Sridevi Sarma, an associate professor in the Department of Biomedical Engineering and associate director of the Institute for Computational Medicine, is the principal investigator on one of six projects to receive a two-year seed grant from The Science of Learning Institute at the Johns Hopkins University. The project titled, “How can we characterize individual differences in learning behaviors as a function of motivation?” is an interdisciplinary study that addresses interactions among motivation, attention, learning, working memory, and cognitive control. The study, which is a collaboration with Susan Courtney, a professor in the Department of Psychological and Brain Science, could positively impact educational practices by improving classroom instruction through computer-based learning. Read the full project proposal here.
Dr. Sridevi Sarma, Assistant Professor of Biomedical Engineering, has been selected as the recipient of the 2015 Robert B. Pond, Sr. Excellence in Teaching Award for outstanding undergraduate teaching. The award recognizes “commitment to and excellence in instruction in the Whiting School of Engineering, success in instilling the desire to learn, and dedication to undergraduate students.” In testimonials supporting Sri’s nomination, students repeatedly described Sri as enthusiastic, approachable, and highly knowledgeable. They lauded her for her ability to elucidate complex topics, such as the Controls section of Systems and Controls, a course she co-teaches with fellow ICM core faculty members Michael Miller and René Vidal.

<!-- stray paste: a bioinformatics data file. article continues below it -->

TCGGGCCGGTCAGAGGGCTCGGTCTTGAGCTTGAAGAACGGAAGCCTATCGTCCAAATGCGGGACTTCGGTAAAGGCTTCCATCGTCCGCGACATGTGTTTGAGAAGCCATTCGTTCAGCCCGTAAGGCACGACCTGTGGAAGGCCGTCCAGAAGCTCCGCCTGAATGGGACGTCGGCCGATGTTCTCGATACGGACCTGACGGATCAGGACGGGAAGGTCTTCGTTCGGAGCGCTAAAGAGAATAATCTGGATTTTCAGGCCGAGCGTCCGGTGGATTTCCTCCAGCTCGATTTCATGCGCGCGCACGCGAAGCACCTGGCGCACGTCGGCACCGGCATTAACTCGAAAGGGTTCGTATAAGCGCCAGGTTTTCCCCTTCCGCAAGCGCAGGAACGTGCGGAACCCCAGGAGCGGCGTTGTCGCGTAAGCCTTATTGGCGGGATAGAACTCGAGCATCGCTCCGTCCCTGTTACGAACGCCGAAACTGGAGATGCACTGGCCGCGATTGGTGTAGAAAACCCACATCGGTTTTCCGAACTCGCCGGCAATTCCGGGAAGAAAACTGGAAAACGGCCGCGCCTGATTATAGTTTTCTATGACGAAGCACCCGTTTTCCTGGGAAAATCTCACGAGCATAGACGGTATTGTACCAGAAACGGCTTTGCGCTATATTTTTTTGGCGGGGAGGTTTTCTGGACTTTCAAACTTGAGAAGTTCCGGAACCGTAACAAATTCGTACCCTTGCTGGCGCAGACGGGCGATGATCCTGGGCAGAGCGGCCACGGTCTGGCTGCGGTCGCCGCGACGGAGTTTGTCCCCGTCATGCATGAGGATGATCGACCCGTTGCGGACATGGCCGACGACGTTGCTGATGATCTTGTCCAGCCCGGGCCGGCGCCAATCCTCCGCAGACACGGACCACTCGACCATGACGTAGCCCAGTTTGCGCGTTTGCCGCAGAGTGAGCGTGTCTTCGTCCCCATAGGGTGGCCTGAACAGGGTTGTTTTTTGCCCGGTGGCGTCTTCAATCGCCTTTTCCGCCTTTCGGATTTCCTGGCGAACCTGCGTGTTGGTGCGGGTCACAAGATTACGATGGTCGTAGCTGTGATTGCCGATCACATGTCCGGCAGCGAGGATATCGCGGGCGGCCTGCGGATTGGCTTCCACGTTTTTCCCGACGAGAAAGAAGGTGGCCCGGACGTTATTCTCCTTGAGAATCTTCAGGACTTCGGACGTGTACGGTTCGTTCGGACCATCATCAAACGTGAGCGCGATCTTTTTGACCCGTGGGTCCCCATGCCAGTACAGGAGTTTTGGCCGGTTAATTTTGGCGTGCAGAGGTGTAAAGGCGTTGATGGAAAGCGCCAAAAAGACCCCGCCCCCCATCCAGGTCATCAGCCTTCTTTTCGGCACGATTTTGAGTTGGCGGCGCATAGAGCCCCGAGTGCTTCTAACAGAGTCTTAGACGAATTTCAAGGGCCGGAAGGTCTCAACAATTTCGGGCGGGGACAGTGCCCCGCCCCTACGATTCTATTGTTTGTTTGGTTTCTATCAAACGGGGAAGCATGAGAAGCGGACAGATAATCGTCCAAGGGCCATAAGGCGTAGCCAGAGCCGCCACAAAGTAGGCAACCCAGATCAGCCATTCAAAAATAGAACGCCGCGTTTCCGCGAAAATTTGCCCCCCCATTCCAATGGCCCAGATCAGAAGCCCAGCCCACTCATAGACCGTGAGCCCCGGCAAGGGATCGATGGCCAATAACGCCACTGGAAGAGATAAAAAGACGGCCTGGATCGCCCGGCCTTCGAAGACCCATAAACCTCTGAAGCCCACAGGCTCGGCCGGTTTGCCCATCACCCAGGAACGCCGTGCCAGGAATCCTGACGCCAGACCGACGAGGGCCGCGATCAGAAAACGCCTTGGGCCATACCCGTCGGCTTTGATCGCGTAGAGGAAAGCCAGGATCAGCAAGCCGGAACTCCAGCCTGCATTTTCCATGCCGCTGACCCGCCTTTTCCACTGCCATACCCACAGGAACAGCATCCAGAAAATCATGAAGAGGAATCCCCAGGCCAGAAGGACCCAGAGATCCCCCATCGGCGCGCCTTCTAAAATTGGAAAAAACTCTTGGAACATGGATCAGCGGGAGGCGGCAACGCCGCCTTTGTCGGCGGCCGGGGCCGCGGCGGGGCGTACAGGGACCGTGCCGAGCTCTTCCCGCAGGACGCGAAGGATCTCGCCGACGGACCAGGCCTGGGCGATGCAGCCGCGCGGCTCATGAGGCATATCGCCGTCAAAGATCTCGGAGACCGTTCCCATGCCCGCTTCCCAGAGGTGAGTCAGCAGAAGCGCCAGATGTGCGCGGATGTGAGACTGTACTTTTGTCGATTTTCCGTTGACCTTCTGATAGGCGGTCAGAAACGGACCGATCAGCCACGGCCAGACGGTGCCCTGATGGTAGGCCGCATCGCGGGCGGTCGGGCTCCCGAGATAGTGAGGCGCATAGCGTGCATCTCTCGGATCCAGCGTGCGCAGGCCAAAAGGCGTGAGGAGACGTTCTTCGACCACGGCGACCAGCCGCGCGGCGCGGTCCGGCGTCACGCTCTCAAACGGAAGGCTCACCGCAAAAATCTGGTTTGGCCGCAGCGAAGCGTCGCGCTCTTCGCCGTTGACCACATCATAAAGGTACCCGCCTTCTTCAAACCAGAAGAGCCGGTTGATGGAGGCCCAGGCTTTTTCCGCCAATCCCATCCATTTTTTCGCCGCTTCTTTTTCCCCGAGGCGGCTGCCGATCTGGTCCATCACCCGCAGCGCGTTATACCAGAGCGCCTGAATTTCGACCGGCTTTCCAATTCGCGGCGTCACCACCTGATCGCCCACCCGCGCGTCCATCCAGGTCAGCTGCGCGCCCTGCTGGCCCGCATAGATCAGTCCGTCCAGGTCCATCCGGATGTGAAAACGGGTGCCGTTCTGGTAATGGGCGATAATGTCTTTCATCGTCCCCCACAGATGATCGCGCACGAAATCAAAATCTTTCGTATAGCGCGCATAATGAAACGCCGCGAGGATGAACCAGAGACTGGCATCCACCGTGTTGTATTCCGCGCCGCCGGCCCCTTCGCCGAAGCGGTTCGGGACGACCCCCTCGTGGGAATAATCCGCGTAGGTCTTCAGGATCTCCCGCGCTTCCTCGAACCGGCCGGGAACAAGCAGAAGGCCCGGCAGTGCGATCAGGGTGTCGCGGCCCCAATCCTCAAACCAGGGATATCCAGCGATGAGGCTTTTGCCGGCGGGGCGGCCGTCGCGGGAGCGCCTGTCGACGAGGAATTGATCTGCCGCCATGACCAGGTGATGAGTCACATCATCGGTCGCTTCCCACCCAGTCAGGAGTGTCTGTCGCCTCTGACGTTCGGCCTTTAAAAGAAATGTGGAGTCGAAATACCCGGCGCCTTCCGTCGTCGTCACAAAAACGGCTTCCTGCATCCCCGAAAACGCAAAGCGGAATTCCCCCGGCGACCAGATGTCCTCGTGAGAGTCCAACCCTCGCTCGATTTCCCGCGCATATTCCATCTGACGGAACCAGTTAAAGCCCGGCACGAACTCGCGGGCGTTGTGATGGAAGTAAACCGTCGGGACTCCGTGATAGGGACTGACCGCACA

The award was presented to Sri at the annual Whiting School of Engineering Convocation Awards Ceremony on Monday, May 4.
Congratulations, Sri, on this well-deserved achievement!
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Research from the lab of Dr. Sridevi Sarma, Assistant Professor of Biomedical Engineering and ICM core faculty member, was featured in the February 2015 issue of Clinical Neurophysiology. The paper, entitled “Physiology of functional and effective networks in epilepsy” reviews notions of functional and effective connectivity as applied to the study of seizures in epilepsy. Functional and effective connectivity are notions that come from network science and have been widely applied to fMRI data. Also reviewed are applications to invasive EEG recordings obtained from epilepsy patients undergoing invasive monitoring.